When it comes to chores, avoid drying your washing when the pollen count is high -- your clothes and sheets will be covered in the stuff otherwise. You can find the pollen count on the Met Office website, and use its readings to stock up on anti-allergens appropriately. Also, though airborne out in the wild, pollen in the home tends to settle on the floor and is brushed under surfaces. A sweep and a vacuum regularly during hay fever season will help if your symptoms remain frustrating when indoors.
What are they?
Before you get totally grossed out, remember that not all moulds and fungi are bad. Like some mushrooms with your fried breakfast? Mmmm, tasty fungi. How about a slice of blue cheese with that cracker? Yep, tasty, tasty mould. But there are also plenty of moulds and fungi that you wouldn't want around your home. Like the hay fever response to pollen, moulds can lead to watery eyes, runny noses and respiratory problems -- they're particularly nasty if you suffer from asthma. More commonly found in the warmer, wetter months around the autumn, moulds and fungi reproduce by emitting microscopic spores, which can be harmful when breathed in.
How to deal with them
Moulds and fungi thrive in areas with high humidity, so investing in a dehumidifier that keeps humidity levels below 45 per cent can help stop their spread. Steamy kitchens and bathrooms are the main culprits responsible for encouraging the spread of moulds and fungi, so leaving a window open while cooking or showering can help keep the air light and free of too much moisture (though you may want to balance leaving a window open against the pollen count if you suffer from hay fever too).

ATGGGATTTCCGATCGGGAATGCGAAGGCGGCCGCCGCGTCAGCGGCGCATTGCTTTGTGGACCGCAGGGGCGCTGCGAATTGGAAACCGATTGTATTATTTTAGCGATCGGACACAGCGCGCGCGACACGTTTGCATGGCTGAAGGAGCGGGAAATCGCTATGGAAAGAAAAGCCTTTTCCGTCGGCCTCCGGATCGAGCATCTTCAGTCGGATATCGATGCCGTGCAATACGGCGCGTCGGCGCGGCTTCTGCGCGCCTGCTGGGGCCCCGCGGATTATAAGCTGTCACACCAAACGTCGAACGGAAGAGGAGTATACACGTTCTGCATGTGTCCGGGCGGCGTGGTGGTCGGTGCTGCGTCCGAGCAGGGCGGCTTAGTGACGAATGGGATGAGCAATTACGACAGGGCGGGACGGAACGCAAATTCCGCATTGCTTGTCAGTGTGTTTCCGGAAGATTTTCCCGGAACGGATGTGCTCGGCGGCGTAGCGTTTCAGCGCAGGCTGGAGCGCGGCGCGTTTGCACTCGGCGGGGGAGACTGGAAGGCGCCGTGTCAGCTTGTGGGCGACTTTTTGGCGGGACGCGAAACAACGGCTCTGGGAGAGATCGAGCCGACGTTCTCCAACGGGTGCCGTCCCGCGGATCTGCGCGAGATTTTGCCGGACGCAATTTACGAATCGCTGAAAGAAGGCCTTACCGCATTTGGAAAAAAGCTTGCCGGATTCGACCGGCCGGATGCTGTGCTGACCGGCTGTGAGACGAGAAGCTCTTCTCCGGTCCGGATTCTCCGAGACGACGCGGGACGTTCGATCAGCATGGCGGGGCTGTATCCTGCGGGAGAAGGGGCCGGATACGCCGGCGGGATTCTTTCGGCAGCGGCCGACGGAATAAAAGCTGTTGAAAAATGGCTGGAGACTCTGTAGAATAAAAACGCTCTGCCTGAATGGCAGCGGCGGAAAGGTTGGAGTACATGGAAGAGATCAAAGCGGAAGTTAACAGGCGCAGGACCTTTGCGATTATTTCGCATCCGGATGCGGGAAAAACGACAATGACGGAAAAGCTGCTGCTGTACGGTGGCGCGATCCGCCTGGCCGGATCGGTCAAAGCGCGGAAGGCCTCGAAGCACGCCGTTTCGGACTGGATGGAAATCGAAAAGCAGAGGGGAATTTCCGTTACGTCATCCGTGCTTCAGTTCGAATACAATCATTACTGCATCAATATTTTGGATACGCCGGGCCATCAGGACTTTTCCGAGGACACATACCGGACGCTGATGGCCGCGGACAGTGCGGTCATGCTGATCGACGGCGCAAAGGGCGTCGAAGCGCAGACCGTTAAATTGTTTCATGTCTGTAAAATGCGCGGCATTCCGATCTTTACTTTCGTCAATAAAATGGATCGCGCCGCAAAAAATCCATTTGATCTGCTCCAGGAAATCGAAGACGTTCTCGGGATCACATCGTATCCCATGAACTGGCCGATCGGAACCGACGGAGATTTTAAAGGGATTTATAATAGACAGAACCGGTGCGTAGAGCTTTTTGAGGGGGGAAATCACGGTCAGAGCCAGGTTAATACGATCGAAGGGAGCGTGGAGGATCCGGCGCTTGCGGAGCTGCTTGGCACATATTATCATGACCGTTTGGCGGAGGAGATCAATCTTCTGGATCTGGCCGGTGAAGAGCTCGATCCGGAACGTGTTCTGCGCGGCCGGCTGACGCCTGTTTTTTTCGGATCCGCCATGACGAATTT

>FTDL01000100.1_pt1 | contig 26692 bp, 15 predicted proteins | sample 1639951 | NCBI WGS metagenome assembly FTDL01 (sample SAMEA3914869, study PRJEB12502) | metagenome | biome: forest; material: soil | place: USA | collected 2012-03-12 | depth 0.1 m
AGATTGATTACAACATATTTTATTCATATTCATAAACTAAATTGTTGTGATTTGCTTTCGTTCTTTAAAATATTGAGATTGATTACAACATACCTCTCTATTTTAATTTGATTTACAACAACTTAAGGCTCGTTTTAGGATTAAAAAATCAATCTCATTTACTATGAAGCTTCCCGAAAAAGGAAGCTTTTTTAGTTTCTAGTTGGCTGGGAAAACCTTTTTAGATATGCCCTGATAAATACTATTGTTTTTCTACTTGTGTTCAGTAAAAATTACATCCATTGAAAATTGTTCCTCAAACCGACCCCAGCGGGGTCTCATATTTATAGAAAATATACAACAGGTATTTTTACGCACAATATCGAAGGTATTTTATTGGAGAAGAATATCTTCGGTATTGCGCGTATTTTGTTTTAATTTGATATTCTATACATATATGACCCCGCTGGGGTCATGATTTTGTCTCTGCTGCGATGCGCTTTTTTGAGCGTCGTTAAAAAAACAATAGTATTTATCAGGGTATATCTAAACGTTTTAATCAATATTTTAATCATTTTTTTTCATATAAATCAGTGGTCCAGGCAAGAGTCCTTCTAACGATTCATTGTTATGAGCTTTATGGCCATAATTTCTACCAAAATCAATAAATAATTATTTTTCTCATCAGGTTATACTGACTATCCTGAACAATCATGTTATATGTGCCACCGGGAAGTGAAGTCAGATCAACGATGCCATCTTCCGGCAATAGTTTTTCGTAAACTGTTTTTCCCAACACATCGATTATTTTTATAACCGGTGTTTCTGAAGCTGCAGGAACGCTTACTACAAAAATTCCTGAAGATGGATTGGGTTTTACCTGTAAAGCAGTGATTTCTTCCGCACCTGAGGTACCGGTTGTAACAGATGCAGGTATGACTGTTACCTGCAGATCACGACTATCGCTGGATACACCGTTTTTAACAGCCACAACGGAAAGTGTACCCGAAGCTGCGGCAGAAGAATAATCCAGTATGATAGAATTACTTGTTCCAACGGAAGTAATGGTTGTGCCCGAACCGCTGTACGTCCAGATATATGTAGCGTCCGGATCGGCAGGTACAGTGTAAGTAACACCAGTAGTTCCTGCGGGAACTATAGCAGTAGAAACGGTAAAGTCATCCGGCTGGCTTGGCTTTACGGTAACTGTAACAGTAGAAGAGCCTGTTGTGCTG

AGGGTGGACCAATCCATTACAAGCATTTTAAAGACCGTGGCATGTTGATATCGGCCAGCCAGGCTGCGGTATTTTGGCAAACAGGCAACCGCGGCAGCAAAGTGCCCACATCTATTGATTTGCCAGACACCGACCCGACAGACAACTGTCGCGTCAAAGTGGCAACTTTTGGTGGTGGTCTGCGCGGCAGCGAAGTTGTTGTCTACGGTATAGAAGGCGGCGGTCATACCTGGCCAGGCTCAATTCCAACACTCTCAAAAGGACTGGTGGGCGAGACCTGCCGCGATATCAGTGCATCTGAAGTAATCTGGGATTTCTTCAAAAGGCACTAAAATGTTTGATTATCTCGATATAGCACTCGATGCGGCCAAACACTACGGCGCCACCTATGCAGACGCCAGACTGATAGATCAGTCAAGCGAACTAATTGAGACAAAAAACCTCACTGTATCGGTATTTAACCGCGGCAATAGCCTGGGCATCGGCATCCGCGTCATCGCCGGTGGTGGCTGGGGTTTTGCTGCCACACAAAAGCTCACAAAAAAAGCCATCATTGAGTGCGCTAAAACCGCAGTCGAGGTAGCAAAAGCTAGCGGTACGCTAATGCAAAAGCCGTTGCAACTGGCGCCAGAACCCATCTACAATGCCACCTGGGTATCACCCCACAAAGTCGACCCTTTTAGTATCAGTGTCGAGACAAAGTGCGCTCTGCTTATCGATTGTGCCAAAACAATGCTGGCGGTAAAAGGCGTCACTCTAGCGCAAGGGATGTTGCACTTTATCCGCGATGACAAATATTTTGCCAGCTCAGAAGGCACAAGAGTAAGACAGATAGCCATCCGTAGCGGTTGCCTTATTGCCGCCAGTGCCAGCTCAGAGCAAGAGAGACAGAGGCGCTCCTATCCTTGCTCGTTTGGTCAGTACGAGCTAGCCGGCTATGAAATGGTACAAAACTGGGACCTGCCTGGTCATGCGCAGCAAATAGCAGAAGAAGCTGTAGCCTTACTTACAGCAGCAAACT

Also make an effort to mop up spillages and points of condensation that build up around your home -- crevices and the backs of cabinets in bathrooms and kitchens can harbour mould spores, so a quick vacuum behind them if possible can help reduce the amount of potentially-allergenic particles around the house, where a lack of ventilation suits the needs of the allergy-inducing substances. And don't ignore damp patches in the walls too -- while it's not great structurally for your property anyway, where there is damp there's also a good chance that mouldy colonies are growing too, which will eventually seep into your home.
What are they?
Man's best friend and its feline counterpart often get labelled as being the cause of the majority of pet allergies, but that's only half true. While people point the finger at the hair shed by pets as the root of their tickly noses, it's actually the proteins in cat and dog saliva that cause allergies. As the animals lick and clean themselves, oil glands and sebaceous glands produce proteins that help remove dirt and bugs from the animal's coat. However, these proteins stay on the shed hair, and can cause allergies in humans -- particularly as pets moult their summer coats in the autumn ahead of the arrival of a thicker winter coat.
How to deal with it
Shy of avoiding owning pets altogether, make sure that you don't allow your pets to climb over furniture or beds. Here they'll settle, as well as the protein-covered furs that affect humans. Washing a dog or cat bed at a high temperature of 60°C will wipe out allergens where they collect en masse, while you can now also buy dog and cat grooming tools that vacuum shed hair off of your pets and filter out the allergy triggers carried upon them. As you'd expect, vacuuming up hairs left by your pets can help reduce the unwanted symptoms the allergy produces, too.